One criticism occasionally levelled at the UEFA Champions League is that it is too predictable during the early stages, but this season’s edition has seen a number of underdogs exceed expectations to progress to the knockout stages.
The majority of the favourites emerged unscathed from the group stage, but in a handful of groups the established order was upset by teams that were expected to be outsiders. In this article STATS takes a look at a selection of the teams that overachieved and made it through to the Last 16 at the expense of some of the Champions League’s biggest names.
KAA Gent was arguably the group stage’s biggest overachiever, beginning the competition with just a 7.2% chance of progressing from Group H according to STATS’ pre-tournament projections. Despite being drawn in a tough group, the Belgian champions finished with three straight victories to qualify behind Zenit Saint Petersburg and become the first Belgian team to qualify for the knockout stages since 2000/01.
Primarily built around a strong defence that conceded just seven goals in six games (11th fewest in the competition), Gent was able to qualify from Group H despite taking only 66 shots, fewer than all but seven teams in the Champions League. However, Hein Vanhaezebrouck’s side made up for its relative lack of creativity by recording a shooting efficiency of 8.25, the 13th best in the competition.
Gent’s standout player was Danijel Milićević, the Swiss winger making a total of 30 crosses, more than all but two players (Shakhtar Donetsk’s Darijo Srna and Sevilla’s Benoît Trémoulinas). Milićević also recorded a shooting efficiency of 3.33 from his 10 shots, the sixth best of all players who attempted 10 or more shots.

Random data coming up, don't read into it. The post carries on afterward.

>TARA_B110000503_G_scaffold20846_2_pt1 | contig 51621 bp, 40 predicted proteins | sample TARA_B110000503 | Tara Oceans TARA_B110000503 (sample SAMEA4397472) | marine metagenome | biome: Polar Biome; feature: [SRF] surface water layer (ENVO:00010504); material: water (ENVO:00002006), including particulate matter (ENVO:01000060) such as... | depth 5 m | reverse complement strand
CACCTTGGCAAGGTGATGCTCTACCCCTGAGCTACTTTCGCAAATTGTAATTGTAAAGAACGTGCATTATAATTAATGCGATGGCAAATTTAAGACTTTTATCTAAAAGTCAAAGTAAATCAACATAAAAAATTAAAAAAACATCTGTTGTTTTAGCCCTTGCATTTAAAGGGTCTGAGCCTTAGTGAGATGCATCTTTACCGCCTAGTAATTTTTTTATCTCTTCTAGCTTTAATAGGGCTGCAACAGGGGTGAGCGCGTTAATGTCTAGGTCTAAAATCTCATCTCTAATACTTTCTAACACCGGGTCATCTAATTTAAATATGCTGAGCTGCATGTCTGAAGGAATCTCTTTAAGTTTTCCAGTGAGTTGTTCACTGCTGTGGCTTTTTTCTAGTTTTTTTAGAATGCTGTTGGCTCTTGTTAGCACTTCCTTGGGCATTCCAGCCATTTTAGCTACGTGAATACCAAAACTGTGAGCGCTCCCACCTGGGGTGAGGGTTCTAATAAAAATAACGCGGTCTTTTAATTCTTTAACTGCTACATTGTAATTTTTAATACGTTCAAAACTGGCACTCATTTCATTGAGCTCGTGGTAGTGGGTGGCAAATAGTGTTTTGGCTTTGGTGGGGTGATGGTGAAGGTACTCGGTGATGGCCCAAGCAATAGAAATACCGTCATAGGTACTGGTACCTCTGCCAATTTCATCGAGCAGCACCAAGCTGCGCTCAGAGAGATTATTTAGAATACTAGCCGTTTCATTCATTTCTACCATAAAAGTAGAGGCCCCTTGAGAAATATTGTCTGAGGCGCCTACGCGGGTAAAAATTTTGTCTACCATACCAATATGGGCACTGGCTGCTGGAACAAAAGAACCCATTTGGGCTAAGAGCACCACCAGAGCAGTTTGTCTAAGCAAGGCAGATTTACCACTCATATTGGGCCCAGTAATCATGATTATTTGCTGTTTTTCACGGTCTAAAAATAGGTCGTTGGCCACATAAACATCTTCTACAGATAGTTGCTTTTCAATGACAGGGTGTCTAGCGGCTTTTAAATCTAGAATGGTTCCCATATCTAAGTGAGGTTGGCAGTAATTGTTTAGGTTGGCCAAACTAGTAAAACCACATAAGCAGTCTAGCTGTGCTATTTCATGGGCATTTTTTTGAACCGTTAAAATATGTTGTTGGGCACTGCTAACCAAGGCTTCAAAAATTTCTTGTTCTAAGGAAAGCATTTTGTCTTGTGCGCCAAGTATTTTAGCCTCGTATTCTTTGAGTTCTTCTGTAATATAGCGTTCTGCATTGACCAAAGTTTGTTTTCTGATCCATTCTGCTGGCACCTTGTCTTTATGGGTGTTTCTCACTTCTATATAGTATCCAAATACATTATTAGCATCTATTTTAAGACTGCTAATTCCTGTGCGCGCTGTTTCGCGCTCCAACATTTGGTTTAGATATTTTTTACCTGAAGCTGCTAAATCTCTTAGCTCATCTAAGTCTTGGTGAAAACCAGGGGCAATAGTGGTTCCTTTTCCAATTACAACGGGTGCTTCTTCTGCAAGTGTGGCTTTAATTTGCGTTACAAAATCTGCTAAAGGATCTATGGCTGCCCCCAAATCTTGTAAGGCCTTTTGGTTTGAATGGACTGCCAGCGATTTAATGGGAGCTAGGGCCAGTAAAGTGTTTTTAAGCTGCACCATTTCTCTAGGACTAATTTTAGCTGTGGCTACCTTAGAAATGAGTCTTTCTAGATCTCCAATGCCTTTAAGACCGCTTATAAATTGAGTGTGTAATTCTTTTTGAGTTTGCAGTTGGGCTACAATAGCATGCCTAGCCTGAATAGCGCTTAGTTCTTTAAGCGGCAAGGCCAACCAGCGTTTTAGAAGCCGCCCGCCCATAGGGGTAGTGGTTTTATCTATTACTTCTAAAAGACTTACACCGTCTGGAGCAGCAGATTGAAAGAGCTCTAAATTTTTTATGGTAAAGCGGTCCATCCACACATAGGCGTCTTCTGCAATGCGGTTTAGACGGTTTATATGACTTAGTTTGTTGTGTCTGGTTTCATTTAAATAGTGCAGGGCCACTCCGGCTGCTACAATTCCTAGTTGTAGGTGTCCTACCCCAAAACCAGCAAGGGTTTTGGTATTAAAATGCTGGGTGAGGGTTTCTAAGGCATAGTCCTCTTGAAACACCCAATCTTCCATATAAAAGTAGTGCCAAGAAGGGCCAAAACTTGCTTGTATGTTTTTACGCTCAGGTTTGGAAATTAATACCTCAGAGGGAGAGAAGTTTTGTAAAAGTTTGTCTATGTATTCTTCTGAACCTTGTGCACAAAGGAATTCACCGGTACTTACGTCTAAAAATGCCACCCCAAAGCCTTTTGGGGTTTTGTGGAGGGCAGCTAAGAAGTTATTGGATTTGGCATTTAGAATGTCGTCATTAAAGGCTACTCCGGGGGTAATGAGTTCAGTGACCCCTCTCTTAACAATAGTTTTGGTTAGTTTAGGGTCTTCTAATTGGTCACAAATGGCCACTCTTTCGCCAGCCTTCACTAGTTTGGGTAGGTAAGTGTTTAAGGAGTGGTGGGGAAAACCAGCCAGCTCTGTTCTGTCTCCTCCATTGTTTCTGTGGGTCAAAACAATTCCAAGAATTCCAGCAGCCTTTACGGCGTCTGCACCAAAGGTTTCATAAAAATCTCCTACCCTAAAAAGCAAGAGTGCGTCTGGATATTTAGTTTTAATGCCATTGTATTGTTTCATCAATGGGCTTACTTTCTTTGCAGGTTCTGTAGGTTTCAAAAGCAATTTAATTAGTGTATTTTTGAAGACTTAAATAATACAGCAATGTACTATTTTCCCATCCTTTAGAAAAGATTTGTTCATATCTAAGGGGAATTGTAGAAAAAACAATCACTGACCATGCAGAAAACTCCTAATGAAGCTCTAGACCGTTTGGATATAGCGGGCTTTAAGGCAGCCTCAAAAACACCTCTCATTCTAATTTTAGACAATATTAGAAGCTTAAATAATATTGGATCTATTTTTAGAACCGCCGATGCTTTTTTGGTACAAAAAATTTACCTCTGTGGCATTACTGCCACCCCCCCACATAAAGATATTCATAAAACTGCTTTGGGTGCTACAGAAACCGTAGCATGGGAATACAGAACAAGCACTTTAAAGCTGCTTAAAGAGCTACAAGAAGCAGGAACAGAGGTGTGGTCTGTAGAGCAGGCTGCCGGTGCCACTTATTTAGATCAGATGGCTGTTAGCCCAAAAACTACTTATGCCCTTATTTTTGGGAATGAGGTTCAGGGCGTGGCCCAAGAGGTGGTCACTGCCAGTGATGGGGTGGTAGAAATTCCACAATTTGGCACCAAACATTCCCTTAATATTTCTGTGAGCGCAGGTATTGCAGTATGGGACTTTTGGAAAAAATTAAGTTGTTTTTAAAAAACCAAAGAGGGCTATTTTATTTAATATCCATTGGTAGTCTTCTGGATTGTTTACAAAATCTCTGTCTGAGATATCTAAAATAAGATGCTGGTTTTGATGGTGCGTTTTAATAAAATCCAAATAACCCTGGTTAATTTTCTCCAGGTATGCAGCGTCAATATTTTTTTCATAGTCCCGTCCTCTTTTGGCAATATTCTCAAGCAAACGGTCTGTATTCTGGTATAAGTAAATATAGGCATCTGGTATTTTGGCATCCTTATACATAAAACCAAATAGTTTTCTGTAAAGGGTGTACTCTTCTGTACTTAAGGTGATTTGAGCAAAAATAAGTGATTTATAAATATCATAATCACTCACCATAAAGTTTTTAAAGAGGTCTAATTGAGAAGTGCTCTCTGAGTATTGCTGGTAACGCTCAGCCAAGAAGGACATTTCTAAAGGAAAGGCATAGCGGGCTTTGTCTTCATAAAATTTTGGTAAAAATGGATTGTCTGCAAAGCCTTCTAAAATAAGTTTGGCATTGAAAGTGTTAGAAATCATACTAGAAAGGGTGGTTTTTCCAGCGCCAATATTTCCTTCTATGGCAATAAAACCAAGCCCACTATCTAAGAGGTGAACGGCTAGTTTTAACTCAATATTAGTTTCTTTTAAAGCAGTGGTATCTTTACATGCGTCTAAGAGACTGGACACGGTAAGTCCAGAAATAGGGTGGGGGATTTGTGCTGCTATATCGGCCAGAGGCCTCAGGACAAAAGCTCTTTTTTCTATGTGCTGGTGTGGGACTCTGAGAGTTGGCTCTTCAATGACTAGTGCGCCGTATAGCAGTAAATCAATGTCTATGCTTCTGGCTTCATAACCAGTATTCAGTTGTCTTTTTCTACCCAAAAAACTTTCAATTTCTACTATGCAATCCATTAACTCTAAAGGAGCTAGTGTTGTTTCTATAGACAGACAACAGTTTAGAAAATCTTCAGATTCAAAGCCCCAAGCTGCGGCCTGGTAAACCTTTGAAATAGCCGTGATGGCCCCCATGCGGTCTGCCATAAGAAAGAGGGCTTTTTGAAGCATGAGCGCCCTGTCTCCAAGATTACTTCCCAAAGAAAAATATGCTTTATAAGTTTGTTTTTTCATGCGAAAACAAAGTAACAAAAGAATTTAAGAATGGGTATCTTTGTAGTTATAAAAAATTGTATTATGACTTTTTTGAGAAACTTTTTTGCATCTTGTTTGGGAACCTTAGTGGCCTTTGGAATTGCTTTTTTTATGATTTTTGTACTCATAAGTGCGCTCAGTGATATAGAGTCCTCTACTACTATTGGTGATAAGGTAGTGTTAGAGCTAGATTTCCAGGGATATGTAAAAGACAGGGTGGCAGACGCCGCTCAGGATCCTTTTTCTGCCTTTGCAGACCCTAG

Drawn in Group B alongside CSKA Moscow, Manchester United and Wolfsburg, PSV Eindhoven was given just a 25.6% chance of progression (the least of the Group B teams) but defied the odds to join Wolfsburg in the knockout stages at the expense of Louis Van Gaal’s side.
After losing two of the opening three games (and conceding six goals in the process), PSV’s defensive improvements during the second half of the group stage were crucial to the team’s progression. Conceding just once in the final three matches, the reigning Eredivisie champions’ defensive solidity enabled the team to progress despite scoring just eight goals, joint second fewest of the qualifiers after Juventus.
Dutch international centre half Jeffrey Bruma was key to this improvement, leading the team in tackles (25, fifth most in the competition) and touches (397). At the other end of the field, Davy Propper, Luciano Narsingh, Luuk De Jong and Maxim Lestienne all offered attacking threats. Lestienne’s numbers were particularly impressive as the Belgian winger hit the target with four of his six shots, scoring two goals despite playing just 163 minutes during the group stage.
Dynamo Kyiv was only given a 24.4% chance of surviving Group G, a pool which also included Chelsea (94.4%) and FC Porto (76.2%). However, a pair of victories over Maccabi Tel Aviv and a crucial 0-2 away win in Portugal were enough to see the Ukrainian champions progress to the next stage for the first time since 1999/00 when manager Serhiy Rebrov was leading the line with Andriy Shevchenko.
Dynamo’s success under Rebrov has been built on a resolute defence (the team has conceded just six goals in 16 Ukrainian Premier Division games this season), and this shone through in the Champions League with Kyiv allowing only four goals during the group stage. No better was this illustrated than during the 0-0 draw with Chelsea in Kiev and the impressive 0-2 away win in Porto, with similar performances required in the next round if the Ukrainian side is to overcome Manchester City.
Dynamo was primarily reliant on its wide players in attack, with the likes of Andriy Yarmolenko and Danilo Silva proving particularly effective. Silva (21 crosses), Yarmolenko (15) and Derlis Gonzalez (15) all feature in the top 50 players for total crosses during the group stage, with Junior Moraes (18 fouls received) and Yarmolenko (13) being the second and twelfth most fouled players in the competition.